As I’m in the middle of reading Fred Turner’s fantastic book From Counterculture to Cyberculture, I’ve been looking at old copies of The Whole Earth Catalog in McGill’s collections. Obviously, these are pretty well mined resources at this point, but they are still really curious artifacts. The combination of clippings, editorial asides, and the range of materials creates an unpredictable set of associations. I took some pictures with my phone, since I didn’t like the look of the black-and-white scans. The catalog contains clippings for everything that could be classified as a “tool,” including agricultural and building supplies, educational materials, toys, and music recommendations. Here are some excerpts from the Fall, 1969 issue.
Happy January 20th!
After a very relaxing break in which I caught up on television by finally watching The Good Wife (Scandalous!), Breaking Bad (Soul crushing!), Portlandia (Too close to home!), and a little Rangers-Flyers 24/7 (Ice!), I am back in coursework. I am also working on two projects related to colour television in the early 1950s–or “color” as my collaborator inexplicably spells it.
I posted somewhat less infrequently on my side project, ILEARNEDITFROMJUDITHBUTLER.TUMBLR.COM, during the break. And for anyone who stuck around here during those longer winter nights, here is a gift I made for you.
My favourite football player is Aaron Rodgers. Aaron Rodgers is on pace to have the greatest season by a quarterback in NFL history. He also spent three years at the University of California, Berkeley, from 2002-2004. This leads me, in certain company, to exclaim “HE LEARNED THAT FROM JUDITH BUTLER” when he is able to, say, escape a seemingly inescapable sack. Now those exclamations have become material. At ILEARNEDITFROMJUDITHBUTLER.TUMBLR.COM I speculate on what athletes probably learned from the faculty who taught at their colleges when they were there. Below, the first three entries.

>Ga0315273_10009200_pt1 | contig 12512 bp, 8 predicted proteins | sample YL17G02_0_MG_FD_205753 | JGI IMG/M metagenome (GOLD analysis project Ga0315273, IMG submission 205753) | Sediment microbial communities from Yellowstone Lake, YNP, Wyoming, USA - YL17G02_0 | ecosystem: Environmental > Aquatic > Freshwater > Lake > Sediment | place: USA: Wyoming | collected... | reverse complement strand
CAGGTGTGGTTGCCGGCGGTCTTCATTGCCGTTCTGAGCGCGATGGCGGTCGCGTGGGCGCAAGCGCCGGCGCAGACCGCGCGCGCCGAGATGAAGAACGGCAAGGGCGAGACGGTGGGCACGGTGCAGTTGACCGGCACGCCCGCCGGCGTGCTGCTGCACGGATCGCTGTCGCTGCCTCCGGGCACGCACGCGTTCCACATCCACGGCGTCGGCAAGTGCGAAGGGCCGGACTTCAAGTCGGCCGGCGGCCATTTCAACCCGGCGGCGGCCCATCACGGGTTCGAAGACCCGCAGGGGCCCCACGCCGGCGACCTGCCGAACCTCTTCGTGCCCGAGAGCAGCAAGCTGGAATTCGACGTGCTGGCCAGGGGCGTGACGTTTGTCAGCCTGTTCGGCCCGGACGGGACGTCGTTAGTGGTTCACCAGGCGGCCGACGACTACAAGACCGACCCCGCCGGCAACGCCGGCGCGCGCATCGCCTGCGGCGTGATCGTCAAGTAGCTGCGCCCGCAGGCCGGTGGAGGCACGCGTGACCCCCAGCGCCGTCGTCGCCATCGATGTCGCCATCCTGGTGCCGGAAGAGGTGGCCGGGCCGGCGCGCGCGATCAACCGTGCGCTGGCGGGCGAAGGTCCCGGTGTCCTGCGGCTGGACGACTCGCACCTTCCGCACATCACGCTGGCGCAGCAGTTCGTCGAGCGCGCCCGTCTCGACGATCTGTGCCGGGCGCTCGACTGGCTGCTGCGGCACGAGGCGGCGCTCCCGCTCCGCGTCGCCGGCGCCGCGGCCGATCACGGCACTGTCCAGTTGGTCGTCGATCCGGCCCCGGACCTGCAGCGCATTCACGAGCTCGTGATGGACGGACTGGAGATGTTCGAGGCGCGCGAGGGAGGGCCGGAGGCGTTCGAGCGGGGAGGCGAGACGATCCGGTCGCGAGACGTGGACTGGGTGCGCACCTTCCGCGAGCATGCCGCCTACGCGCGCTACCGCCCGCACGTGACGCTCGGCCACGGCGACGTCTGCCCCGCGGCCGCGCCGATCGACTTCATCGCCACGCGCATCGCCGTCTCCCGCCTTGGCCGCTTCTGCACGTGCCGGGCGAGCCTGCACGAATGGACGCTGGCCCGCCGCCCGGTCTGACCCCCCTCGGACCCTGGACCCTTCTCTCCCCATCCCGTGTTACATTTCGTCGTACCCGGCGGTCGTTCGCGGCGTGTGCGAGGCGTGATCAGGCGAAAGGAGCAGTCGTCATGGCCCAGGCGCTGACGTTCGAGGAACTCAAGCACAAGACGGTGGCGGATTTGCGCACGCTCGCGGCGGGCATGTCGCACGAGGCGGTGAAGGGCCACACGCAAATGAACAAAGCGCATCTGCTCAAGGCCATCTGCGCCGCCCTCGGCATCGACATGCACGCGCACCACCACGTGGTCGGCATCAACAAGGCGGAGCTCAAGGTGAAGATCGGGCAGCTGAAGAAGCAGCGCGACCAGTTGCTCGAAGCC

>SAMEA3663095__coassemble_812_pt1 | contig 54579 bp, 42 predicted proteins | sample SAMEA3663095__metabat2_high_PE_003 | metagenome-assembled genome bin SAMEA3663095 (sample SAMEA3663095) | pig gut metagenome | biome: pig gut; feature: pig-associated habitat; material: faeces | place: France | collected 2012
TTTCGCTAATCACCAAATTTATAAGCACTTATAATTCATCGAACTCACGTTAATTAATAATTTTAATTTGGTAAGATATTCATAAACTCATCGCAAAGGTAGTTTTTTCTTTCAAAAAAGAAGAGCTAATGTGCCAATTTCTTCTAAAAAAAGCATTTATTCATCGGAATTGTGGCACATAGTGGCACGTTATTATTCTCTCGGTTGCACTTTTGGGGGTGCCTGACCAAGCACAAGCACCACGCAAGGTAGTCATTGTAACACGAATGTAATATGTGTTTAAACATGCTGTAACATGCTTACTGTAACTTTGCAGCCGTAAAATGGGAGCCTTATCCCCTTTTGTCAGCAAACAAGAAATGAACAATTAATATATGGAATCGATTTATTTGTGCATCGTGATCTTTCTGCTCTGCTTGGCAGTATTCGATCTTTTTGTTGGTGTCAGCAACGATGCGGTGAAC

The visualization of aggregated information is sort of a Most E-mailed Story for the whole Internet right now, or, at least, for everyone in the LOLCats as Carnivalesque, academ-ish parts of the Internet that I’m exposed to. There appears to be a lot of ambivalence about what data visualization can accomplish. For every response from the Digital Humanities crew on n-grams there is a management seminar on data visualization for “business intelligence” or a software pitch for an “engaging visual experience that is both powerful and intuitive.”
On the academic side of things I am partial to Andrew Piper’s approach of using new DH applications to aid in the kinds of analysis that are already underway, instead of searching for a killer app; though, I have yet to read a description of “neuro lit” that doesn’t leave my mouth tasting like pennies.
Data visualization is clearly so wide ranging and its applications varied enough that it’s not possible to have a reasonable HOT OR NOT attitude toward the use of charts, maps, and graphs. These things are really pretty and satisfying and hugely problematic all at once. So, I’m inclined to look at where the visualization practices come from and what ends are imagined through their uses.